And then there's just focusing on what really matters. You know, my marriage, my home, my family. It's these things that get me through the day-to-day; it's the texts and messages from my friends, away from my blog, that keep me going. Of course there's you all too! Knowing that there are a thousand people out there who love me for every negative comment really makes all the difference. It's a combination of all these things that make life good; that make me able to push through the anxiety of knowing that putting myself out there is a terrifying endeavor. So thanks.

I'm sure I'll have more thoughts about my anxiety, but that's where I'm at for now. Have you ever dealt with anxiety? How do you deal with it?

7 comments:

Joelle Duff said...

I have to admit I read the italicized focus and am now wondering if you mean have sex. My dulled sex drive and weird orgasms are my least favorite part of being on anti-anxiety meds, bar none. (Too much information?)


I have a hard time doing the whole thing you described in your chart because most of my problems have a solution but it's not an easy or one-step one. How do you handle those?

Joelle Duff said...

I was talking about baby-time, but I totally get what you mean. I think that there are going to be side effects for anything that you do to your body, and I've definitely had my sex drive affected in the past by meds. I guess it's all about priorities, you know?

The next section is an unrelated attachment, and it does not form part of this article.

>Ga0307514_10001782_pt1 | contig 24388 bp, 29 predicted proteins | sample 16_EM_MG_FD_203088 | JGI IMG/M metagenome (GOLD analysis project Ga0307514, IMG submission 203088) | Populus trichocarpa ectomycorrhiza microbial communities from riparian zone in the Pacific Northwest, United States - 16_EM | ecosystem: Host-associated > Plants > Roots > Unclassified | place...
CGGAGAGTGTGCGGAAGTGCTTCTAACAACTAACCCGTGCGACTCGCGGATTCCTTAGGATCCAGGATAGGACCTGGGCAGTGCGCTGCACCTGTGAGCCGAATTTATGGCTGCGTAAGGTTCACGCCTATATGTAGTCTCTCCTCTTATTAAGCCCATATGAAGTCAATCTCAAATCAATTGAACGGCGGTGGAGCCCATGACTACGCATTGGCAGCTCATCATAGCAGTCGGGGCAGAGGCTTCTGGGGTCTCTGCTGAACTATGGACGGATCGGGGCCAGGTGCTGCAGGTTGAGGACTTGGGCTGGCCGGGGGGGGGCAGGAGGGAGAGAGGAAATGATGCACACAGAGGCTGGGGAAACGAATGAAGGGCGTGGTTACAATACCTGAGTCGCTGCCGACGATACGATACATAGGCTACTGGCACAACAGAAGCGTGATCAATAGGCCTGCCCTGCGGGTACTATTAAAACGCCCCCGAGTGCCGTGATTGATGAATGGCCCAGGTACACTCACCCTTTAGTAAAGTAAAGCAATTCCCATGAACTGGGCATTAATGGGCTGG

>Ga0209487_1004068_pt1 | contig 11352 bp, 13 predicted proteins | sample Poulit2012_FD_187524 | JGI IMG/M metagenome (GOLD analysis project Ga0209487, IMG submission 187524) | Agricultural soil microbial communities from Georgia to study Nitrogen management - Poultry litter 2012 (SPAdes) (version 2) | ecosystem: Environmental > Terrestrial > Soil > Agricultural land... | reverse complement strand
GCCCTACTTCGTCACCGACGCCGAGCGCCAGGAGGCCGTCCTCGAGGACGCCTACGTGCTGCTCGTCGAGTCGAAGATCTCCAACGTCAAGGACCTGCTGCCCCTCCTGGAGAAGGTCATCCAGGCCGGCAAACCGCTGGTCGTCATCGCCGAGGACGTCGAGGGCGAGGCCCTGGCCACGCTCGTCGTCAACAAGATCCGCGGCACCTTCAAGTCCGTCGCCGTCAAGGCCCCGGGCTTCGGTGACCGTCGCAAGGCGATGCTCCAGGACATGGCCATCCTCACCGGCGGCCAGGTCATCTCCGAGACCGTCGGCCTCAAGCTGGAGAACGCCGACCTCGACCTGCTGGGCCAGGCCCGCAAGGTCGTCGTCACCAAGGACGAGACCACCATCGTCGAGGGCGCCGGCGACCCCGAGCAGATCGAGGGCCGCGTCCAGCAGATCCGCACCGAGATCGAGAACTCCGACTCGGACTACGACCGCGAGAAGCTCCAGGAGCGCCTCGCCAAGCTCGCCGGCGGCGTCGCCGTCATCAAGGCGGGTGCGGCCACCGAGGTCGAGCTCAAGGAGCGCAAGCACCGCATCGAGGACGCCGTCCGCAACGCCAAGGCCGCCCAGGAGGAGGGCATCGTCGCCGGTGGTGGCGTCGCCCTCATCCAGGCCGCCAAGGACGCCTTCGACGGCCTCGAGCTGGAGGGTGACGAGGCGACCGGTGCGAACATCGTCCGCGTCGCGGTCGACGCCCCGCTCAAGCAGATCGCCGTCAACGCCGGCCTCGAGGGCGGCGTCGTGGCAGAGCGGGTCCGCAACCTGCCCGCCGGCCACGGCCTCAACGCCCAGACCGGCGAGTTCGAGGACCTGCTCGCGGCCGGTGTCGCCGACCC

And not everything is going to have a one-step solution, for sure. When that happens, I try to write out the steps that I can take to fix things, and go from there. There's never going to be a magic solution to our problems or our anxiety, I think it's just about how you deal with it. If you realize that there's a problem, then the first step is to address what you can do immediately to remedy it; it doesn't need to be permanent or long-lasting, but if you don't, it'll just fester and get worse...

Joelle Duff said...

Hi Joelle,
I deal with situational anxiety...stress at work and things like tests and presentations. It's an awful feeling but I do have anti-anxiety meds that I can take during these times which helps me just relax. I don't even know that it's working I just feel better and more calm after I take one. You're not alone that's for sure.